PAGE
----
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I Forge Iron

John McPherson

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About John McPherson

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    Grumpy Old Guy

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  • Location
    Charlotte, NC
  • Interests
    Full Time Welding Instructor/CWI, occasional blacksmith.


  • Location
    Charlotte, NC

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16,809 profile views
  1. I have seen leaders in business. Rarely. I have seen a lot of bosses. A lot of cruel, shallow, broken people in places of authority that they were in no way mentally or morally fit to occupy. But they looked good on paper, and talked a good game, took all the credit, placed all the blame, and never put anything self-incriminating in writing. As long as the final numbers look good, there is no change. And I have seen a lot of supervisors above them turn a blind eye and deaf ear to any problems, because then they would have to DO something, or maybe even make a decision, something that they feared.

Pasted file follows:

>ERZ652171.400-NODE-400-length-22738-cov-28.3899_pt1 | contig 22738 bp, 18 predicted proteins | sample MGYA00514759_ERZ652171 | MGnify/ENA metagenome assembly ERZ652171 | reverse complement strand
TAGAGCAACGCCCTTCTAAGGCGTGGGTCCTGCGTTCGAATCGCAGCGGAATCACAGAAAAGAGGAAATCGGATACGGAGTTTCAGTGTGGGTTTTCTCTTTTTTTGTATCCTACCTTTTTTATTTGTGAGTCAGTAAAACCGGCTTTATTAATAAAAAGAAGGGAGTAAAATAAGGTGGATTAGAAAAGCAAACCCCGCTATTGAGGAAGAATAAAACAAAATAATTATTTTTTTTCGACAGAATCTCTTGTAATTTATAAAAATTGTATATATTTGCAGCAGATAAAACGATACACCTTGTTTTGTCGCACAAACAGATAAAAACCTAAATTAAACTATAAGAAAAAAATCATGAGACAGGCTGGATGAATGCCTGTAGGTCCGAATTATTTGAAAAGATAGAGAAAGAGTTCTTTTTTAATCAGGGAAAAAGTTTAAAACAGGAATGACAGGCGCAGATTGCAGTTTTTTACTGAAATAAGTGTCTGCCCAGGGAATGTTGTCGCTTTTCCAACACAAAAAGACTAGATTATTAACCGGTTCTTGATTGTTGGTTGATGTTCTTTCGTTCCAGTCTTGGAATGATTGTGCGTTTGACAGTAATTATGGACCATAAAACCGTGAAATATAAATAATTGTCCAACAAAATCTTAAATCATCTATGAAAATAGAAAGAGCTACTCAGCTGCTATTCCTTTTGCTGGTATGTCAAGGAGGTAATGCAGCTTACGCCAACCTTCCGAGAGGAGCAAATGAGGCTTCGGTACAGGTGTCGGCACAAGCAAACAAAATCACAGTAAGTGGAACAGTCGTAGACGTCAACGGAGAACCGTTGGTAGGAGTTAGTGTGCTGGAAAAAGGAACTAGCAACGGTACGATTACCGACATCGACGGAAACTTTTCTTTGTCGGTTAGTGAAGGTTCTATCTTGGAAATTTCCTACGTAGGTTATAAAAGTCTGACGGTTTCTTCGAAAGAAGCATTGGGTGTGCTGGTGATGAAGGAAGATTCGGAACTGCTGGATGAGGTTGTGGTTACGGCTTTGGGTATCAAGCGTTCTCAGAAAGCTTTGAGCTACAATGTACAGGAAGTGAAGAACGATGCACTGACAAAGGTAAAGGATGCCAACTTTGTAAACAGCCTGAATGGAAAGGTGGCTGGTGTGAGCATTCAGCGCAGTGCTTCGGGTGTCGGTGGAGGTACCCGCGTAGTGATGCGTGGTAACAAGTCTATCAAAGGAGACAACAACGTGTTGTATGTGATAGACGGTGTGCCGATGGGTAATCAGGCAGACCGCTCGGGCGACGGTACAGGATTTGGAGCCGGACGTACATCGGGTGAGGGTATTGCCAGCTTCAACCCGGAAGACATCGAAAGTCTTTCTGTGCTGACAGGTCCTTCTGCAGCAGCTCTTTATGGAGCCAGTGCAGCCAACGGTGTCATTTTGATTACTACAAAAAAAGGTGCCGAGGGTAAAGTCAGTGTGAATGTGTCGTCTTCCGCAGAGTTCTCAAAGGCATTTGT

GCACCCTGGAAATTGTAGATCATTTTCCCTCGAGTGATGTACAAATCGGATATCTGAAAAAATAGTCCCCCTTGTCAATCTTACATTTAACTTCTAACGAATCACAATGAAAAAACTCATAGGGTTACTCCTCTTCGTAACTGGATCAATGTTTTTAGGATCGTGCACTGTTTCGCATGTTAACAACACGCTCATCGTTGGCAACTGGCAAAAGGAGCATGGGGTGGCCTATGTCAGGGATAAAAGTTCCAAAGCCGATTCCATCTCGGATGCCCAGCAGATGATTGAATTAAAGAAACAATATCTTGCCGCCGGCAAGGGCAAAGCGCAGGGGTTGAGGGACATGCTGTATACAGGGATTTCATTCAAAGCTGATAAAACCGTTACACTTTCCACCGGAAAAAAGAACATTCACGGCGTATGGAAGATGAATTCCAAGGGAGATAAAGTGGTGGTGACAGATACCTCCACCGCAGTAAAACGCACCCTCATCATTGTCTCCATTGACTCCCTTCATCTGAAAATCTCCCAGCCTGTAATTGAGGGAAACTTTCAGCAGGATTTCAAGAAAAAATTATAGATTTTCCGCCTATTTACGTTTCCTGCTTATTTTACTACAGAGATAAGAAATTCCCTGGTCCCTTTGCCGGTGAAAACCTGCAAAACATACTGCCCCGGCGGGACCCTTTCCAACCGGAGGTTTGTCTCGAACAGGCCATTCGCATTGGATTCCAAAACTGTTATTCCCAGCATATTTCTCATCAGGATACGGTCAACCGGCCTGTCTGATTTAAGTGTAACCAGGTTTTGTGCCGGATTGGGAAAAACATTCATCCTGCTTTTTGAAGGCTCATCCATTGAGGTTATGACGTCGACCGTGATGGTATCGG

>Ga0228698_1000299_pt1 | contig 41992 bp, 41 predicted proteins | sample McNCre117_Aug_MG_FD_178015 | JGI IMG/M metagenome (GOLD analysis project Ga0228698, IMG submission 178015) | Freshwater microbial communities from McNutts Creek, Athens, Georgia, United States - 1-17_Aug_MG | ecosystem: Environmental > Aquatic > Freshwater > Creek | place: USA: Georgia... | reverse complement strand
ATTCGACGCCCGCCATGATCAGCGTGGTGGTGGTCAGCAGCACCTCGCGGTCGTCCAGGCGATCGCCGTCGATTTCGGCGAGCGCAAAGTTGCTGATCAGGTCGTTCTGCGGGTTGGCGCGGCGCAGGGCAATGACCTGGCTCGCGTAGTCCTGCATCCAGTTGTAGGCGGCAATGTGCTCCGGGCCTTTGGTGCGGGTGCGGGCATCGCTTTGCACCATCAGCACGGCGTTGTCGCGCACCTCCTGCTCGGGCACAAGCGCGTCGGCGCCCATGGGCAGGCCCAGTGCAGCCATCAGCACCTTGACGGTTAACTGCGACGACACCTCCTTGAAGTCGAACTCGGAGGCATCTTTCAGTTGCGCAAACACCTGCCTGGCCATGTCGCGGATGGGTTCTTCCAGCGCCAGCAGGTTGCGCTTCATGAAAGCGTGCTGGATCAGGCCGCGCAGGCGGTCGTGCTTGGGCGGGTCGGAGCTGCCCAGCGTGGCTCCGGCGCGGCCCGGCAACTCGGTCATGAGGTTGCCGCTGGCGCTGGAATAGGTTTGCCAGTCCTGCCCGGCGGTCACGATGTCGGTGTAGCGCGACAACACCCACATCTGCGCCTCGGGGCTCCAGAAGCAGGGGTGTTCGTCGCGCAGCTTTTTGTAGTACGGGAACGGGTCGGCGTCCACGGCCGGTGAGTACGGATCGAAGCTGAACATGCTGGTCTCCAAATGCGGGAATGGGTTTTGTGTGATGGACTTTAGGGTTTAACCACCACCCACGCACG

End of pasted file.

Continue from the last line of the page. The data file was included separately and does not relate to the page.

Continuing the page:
2. Well, the upside now is weather forecasting. For a week, I got to hold my middle finger up above my heart. In public. "No, not being rude. Doctor's orders. See the bandage? And a good day to you as well, and the horse you rode in on." And my son, as the striker (for the last time), earned the nickname "Lightning", and had to drive me to the ER, and not for the last time. Just the last time he was the culprit.
  3. A tool like that is not used without a striker or a power hammer in any case. Do you have either now, or is this just a theoretical question? Everyone approaches problems from wherever they started out. Weldor/fabricator, machinist, tool & die maker, backyard hobby smith, thousand ton hammer industrial smith, total noob. Whatever tools you know and understand, will be how you want to attack the problem. Heck, with the right robot welder, you could 3D print one. I, personally, would search thru scrapyards looking for something close to what I wanted, cut it, and weld it to an old sledge hammer head, but I work alone. If I had access to a big enough lathe, I could probably rough a bowl shape out of some big stock. Having seen BB demo at ABANA, I would wager that that one was forged over a ball form, like a shot-putt, with strikers. (Oh, yeah. Keeping a unsightly scrap pile bee-you-tiful assemblage of odd shapes and sizes available for bucket list projects is a Guild requirement. I keep telling my wife that, she says the same thing about all the boxes of fabric.) Hmmm, where did I put my son's old high school shot-putt? And where can I get some strapping lads to swing hammers accurately. Don't want to end up in the Emergency Room holding my finger together with a bandanna ***again***. The upside is, I always know when it is going to rain.